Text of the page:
Are you and your dog tired of taking the same old route through your neighborhood each morning? This weekend, take your pet on an adventure through the Blue Ridge Mountains!
Our area of Appalachia has some of the most beautiful mountains, rivers, waterfalls, and views in the world—and we don’t think we’re being biased. Best of all, many local trails are dog friendly. That means both you and Fido can enjoy an afternoon of fresh mountain air, local critter sightings, and cool mountain streams. You may even come across a waterfall or two!
Do something fun for yourself and your pet. Here are five popular hiking trails that you and your dog are sure to love!
Graveyard Fields Loop
Length: 3.4 miles
Difficulty: Easy to Moderate
Accessible from the Blue Ridge Parkway (Milepost 418.8), Graveyard Fields Loop Trail is an easy drive from Asheville, Waynesville, or Brevard. The well-marked trail gives you easy access to two waterfalls, or takes you to the more moderate two-hour loop through the wildflowers and blueberry bushes of Pisgah National Forest. Your dog will love the cool summer temperatures and playing in the waterfalls and river. For your convenience, there is a parking area and restrooms at the start of the loop. Dogs must be on a 6-foot leash on National Park Service property.
Length: 0.25–6.0 miles
Difficulty: Easy to Strenuous
Mount Mitchell State Park has an extensive trail network, including entry onto the Mountains-to-Sea State Trail (see below). We think you and Fido will particularly enjoy Old Mitchell Trail (2.2 miles one way, Strenuous). Used by explorers as early as the 1840s, this was the primary trail for reaching Mount Mitchell well into the 1900s. A small waterfall near the summit is a great place to cool off, but remember to wear appropriate clothing and carry proper gear for yourself and your pet. The high altitude means Mount Mitchell and surrounding areas can be chilly year round.
Length: 5.5–935 miles
Traversing 935 miles, the Mountains-to-Sea Trail consists of footpaths, roads, and state bike routes from the Outer Banks to the Great Smoky Mountains. You can begin your hike at the trailhead at Clingman’s Dome, where the Mountains-to-Sea Trail connects with the Appalachian Trail. Or we recommend the 5.5-mile loop from the popular Devil’s Courthouse overlook to Black Balsam Knob. Along that route, you and Fido will enjoy the incredible sights and sweet scents from several gorgeous (and sometimes steep) rocky overlooks above the Blue Ridge Parkway. Sections of the trail are also accessible from Mount Mitchell.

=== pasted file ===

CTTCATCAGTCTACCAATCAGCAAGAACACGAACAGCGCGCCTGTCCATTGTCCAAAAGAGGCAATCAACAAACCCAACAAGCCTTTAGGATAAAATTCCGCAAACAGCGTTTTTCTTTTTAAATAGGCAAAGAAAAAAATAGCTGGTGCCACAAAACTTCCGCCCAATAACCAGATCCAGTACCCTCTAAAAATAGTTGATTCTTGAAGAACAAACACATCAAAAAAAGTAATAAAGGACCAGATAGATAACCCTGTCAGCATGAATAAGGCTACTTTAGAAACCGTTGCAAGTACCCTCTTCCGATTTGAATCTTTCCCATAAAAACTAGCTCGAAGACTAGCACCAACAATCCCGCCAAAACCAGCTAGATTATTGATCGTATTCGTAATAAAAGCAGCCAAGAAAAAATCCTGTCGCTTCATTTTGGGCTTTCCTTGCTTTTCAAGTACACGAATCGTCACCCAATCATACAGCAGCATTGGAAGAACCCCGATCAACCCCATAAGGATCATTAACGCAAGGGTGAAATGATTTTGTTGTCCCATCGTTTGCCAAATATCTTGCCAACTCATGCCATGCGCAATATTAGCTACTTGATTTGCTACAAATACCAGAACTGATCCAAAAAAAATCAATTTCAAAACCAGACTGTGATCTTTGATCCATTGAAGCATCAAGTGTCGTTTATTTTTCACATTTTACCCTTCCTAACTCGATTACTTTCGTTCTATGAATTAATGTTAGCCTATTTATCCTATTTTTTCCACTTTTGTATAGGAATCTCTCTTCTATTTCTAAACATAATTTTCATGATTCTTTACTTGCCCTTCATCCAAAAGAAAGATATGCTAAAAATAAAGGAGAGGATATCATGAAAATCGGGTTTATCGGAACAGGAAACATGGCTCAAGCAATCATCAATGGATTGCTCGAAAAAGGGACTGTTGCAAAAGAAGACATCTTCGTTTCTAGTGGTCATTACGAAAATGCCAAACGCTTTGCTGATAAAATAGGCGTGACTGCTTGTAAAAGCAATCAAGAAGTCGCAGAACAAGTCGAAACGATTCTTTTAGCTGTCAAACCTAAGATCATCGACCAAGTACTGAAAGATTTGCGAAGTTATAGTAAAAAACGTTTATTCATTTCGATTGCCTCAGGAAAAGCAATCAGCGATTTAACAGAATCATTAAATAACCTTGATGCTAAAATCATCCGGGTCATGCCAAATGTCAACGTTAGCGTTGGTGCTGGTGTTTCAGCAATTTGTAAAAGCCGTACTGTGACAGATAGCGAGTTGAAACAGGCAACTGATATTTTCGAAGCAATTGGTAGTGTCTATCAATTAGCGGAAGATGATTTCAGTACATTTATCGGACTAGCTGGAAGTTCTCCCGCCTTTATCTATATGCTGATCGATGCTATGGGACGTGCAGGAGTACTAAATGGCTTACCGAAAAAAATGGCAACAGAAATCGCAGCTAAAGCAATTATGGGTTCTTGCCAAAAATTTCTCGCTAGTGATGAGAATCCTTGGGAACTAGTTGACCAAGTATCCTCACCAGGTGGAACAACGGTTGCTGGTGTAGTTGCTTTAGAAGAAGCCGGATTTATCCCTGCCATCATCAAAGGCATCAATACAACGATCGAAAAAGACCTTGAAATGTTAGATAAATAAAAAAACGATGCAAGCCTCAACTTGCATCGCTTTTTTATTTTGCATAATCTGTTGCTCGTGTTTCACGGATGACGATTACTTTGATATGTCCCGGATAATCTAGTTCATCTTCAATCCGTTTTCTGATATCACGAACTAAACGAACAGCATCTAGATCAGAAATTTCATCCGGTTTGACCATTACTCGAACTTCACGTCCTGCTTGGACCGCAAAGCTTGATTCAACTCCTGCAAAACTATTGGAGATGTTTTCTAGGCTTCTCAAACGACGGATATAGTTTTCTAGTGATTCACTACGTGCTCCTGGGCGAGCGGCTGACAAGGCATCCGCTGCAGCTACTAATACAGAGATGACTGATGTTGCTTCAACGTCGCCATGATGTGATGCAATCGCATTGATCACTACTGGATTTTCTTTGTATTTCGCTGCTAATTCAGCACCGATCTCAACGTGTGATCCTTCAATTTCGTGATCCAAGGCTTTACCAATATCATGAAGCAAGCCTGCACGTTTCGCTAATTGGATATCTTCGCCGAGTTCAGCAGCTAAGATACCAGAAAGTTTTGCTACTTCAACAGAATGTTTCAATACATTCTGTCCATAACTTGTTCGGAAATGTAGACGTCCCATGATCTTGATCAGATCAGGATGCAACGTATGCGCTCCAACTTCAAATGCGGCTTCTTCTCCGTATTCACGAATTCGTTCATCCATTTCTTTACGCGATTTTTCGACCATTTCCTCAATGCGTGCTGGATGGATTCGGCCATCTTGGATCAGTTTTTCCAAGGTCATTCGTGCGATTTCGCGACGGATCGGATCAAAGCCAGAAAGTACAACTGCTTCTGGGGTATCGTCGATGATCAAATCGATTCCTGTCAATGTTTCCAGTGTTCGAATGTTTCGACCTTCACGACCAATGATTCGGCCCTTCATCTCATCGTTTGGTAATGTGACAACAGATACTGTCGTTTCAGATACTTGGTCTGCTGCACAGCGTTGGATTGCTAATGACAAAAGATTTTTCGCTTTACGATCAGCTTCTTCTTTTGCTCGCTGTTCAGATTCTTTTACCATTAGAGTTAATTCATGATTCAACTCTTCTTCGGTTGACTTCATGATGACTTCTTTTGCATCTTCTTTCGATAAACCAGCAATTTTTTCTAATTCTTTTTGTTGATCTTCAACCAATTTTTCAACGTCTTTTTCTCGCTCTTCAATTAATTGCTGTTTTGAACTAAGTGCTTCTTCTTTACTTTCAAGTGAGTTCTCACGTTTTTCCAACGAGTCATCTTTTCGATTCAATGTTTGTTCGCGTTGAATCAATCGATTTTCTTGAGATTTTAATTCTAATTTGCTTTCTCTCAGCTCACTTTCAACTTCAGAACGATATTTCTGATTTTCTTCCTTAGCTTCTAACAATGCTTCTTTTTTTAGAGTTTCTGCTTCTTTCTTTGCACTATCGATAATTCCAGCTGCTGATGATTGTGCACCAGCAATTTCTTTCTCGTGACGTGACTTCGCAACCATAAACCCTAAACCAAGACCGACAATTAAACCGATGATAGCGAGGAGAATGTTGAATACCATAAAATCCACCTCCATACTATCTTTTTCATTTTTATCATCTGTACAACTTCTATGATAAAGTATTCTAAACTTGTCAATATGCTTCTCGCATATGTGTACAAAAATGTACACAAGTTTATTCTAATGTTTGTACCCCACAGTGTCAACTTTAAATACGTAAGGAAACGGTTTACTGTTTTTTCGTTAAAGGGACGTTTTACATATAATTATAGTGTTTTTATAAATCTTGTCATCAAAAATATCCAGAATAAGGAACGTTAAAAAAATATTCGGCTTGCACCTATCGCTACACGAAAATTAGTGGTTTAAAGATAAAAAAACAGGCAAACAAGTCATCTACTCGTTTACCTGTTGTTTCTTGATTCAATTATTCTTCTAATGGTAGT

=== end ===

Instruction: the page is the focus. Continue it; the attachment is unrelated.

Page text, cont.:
Length: 10 miles available
Difficulty: Easy to Strenuous
Covering 434 acres within the Bent Creek Experimental Forest, the North Carolina Arboretum is a great place to enjoy a day out with your dog. While pets are not allowed inside the buildings and in some of the gardens, all of the Arboretum’s 10 miles of trails, rated easy to moderate to strenuous, are all dog friendly. Both you and Fido will enjoy exploring the native and cultivated flora, watching birds, and enjoying the peacefulness of the great outdoors. Stop at the Baker Exhibit Center upon arrival to pick up a trail map. Parking fee is $14 per vehicle.
Length: 3.2–3.8 miles
Difficulty: Moderate to Strenuous
Do you and your dog like to explore the past in addition to your natural surroundings? Two trails lead to the remnants of Rattlesnake Lodge, a summer retreat that burned down in 1926. Start your hike from the Mountains-to-Sea Trail (see above) or from the Blue Ridge Parkway. Along the way, both you and your pet will enjoy the hardwood trees shading the trail and a stone spring at the ruins of the lodge. Come back in the fall to see the tree canopy in all its colorful glory! Dogs must be on a 6-foot leash on National Park Service property.
Safety Tips for Hiking with Your Dog
Before you head out on the trail, take a moment to assess your dog’s fitness, health, and behavior. While the trails above are all dog-friendly, not every trail is, and not all dogs are fit for hiking. Whatever your dog’s fitness, make sure to bring clean water to keep your dog cool and hydrated. For long hikes, bring nutritionally balanced dog food and snacks, as well. On the trail, watch out for approaching cliffs, do not wander off the trail into the homes of native flora and fauna, and remember to give dog-less hikers the right of way.
Keep the trail fun and enjoyable for everyone—including your dog—by keeping your pet leashed at all times. Make sure your dog is wearing a snug collar with your contact info and his or her rabies tag on it. And please remember to leave no trace.